Closely related to the idea of agency is what Dennett refers to as a cards-up phenomenon. Agency detection carries with it certain risks: do you know about that bad thing I did? How can I be sure you know, and how can I be sure about what you think about me because of it? These are complex questions and human beings aren’t good at managing all the options. What’s needed for learning how to navigate these muddy waters is for everyone to be taught the rules of the game by placing all of our cards face up on the table. The teacher, then, is something of a full-access agent: they see everything and can instruct us accordingly.
The original full-access agents, says Dennett, were our dead ancestors. But eventually, the seeds of this idea became more formalised in various theologies.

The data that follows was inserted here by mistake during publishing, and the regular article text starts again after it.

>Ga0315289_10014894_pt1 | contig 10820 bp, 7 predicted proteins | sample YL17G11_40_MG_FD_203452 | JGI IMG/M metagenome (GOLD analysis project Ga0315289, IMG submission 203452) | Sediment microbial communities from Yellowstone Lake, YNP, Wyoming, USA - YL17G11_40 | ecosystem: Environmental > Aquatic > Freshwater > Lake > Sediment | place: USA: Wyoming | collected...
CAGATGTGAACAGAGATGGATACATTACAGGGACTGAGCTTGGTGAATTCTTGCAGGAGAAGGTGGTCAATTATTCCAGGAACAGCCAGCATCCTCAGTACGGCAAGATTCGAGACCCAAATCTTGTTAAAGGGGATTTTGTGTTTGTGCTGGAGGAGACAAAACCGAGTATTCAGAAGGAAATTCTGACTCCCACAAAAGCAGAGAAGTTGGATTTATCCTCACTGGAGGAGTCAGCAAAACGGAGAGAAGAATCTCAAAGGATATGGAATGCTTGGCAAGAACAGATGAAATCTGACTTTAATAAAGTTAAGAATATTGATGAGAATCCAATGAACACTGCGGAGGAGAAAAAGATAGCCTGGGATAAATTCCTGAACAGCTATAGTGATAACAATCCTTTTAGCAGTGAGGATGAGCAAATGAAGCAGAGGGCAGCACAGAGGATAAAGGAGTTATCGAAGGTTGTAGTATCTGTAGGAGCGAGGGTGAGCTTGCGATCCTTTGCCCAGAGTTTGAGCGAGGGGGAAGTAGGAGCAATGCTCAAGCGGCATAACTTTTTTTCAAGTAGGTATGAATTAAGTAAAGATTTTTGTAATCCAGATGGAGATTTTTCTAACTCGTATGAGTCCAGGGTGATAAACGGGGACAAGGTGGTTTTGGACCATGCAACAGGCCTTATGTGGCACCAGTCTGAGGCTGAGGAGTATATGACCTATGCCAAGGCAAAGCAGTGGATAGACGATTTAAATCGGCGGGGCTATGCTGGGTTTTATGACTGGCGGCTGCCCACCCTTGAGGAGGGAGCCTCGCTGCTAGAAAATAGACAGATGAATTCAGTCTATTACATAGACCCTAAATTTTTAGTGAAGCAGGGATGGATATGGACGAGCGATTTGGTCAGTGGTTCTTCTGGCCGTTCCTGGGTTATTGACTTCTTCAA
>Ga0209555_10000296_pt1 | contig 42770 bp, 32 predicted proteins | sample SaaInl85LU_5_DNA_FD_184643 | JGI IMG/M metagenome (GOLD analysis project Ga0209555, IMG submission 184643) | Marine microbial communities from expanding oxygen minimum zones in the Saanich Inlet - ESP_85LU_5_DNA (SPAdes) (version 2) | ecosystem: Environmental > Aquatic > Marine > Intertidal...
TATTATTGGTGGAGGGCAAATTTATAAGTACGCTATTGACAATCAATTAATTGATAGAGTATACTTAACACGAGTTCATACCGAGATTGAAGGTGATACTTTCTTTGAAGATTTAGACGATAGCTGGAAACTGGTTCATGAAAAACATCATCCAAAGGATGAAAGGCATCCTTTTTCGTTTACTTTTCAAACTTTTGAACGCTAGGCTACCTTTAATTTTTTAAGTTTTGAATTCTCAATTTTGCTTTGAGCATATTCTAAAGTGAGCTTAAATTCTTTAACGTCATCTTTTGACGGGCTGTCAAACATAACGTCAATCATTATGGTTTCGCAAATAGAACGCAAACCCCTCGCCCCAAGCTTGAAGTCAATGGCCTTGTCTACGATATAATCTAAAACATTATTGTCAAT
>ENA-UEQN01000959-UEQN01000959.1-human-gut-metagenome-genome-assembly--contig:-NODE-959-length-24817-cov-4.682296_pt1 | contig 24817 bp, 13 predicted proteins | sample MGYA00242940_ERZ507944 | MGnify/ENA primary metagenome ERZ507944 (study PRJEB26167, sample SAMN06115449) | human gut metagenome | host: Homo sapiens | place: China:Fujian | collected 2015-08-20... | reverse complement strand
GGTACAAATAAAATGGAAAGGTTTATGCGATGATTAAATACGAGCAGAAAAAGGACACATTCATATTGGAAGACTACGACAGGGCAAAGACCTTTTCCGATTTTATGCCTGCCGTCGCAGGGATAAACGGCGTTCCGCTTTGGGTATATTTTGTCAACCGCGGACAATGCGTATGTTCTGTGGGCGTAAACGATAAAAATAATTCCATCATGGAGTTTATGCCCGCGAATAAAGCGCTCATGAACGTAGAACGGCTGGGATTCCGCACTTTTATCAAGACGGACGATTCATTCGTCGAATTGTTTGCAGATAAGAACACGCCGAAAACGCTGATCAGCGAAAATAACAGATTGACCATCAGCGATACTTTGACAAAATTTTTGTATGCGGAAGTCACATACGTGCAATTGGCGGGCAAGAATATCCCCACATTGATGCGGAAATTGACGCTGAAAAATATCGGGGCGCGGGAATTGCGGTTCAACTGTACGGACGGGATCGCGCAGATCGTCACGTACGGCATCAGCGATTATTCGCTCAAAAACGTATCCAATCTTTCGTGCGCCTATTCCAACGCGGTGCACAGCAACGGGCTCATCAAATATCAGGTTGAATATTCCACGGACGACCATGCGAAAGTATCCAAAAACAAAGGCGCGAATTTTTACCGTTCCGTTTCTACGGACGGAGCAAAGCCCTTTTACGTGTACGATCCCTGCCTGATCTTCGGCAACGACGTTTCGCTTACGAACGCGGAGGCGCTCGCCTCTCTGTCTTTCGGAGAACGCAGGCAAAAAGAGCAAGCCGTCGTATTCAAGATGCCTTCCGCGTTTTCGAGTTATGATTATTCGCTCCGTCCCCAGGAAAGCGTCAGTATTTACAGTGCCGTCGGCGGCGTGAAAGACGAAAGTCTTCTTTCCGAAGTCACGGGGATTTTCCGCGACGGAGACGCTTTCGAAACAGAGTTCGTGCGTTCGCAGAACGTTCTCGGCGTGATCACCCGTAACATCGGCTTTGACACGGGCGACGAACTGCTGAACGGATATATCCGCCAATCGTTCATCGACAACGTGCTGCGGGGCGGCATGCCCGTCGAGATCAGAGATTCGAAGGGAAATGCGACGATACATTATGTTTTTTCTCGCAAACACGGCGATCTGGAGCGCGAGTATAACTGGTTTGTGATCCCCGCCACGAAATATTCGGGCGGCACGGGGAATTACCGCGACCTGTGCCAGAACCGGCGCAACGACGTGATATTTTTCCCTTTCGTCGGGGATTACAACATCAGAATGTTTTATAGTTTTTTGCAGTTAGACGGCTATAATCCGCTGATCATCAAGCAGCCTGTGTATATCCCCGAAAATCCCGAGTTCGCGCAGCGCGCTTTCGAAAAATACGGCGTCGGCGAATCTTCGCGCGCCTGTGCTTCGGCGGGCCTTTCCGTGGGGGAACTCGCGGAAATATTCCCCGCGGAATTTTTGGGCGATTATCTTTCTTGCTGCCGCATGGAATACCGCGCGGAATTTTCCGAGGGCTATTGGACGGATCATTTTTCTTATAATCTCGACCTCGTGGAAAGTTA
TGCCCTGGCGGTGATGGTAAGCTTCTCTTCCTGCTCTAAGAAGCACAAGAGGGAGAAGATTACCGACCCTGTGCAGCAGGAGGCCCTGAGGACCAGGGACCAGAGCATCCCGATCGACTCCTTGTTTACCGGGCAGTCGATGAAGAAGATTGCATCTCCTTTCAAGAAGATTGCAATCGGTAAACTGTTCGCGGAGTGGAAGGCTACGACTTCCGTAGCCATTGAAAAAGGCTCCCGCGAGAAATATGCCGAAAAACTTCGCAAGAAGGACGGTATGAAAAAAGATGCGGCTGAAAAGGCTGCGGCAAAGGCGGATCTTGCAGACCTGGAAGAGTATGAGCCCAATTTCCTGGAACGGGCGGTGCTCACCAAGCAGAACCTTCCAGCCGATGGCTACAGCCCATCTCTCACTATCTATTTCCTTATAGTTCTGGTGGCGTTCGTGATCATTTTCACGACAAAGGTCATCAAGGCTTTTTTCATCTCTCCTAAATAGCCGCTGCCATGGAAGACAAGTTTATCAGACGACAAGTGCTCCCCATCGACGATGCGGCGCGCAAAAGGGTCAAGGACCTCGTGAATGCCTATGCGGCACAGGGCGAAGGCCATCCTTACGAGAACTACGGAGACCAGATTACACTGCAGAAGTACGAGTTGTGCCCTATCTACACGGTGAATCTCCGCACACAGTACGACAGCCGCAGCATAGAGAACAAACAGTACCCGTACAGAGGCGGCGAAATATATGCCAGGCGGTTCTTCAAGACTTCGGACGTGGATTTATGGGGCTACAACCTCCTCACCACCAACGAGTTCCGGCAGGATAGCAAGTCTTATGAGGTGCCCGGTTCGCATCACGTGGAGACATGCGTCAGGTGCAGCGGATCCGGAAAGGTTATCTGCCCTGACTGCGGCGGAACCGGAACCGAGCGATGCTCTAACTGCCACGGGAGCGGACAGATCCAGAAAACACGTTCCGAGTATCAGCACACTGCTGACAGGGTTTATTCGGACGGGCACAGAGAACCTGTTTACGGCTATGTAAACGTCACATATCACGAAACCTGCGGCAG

“Humans are not very good at behaving just because you punish them for not behaving,” says evolutionary psychologist Robin Dunbar, “otherwise we would all be driving well under 70 on the motorway.” The real problem isn’t how bad the punishment is, but how risky it is to be caught. If the risk is low, he says, we’re prepared for the punishment.
This would have been a major issue in prehistory. As hunter-gatherer groups grow, they need to be able enforce a punishment mechanism – but the greater the size of the group, the less chance there is of being found out.
Enter full-access agents: “We don’t see what you do on Saturday night, but there is somebody who does, so beware,” as Dunbar puts it.
This idea was consonant with the intuitive mental tools such as HADD and intuitive morality, so it was well-received by our ancestors’ evolved brains. Plus it had the added bonus of regulating behaviour from the bottom up.
“You always get better behaviour from individual commitment,” says Dunbar, “not coercion.”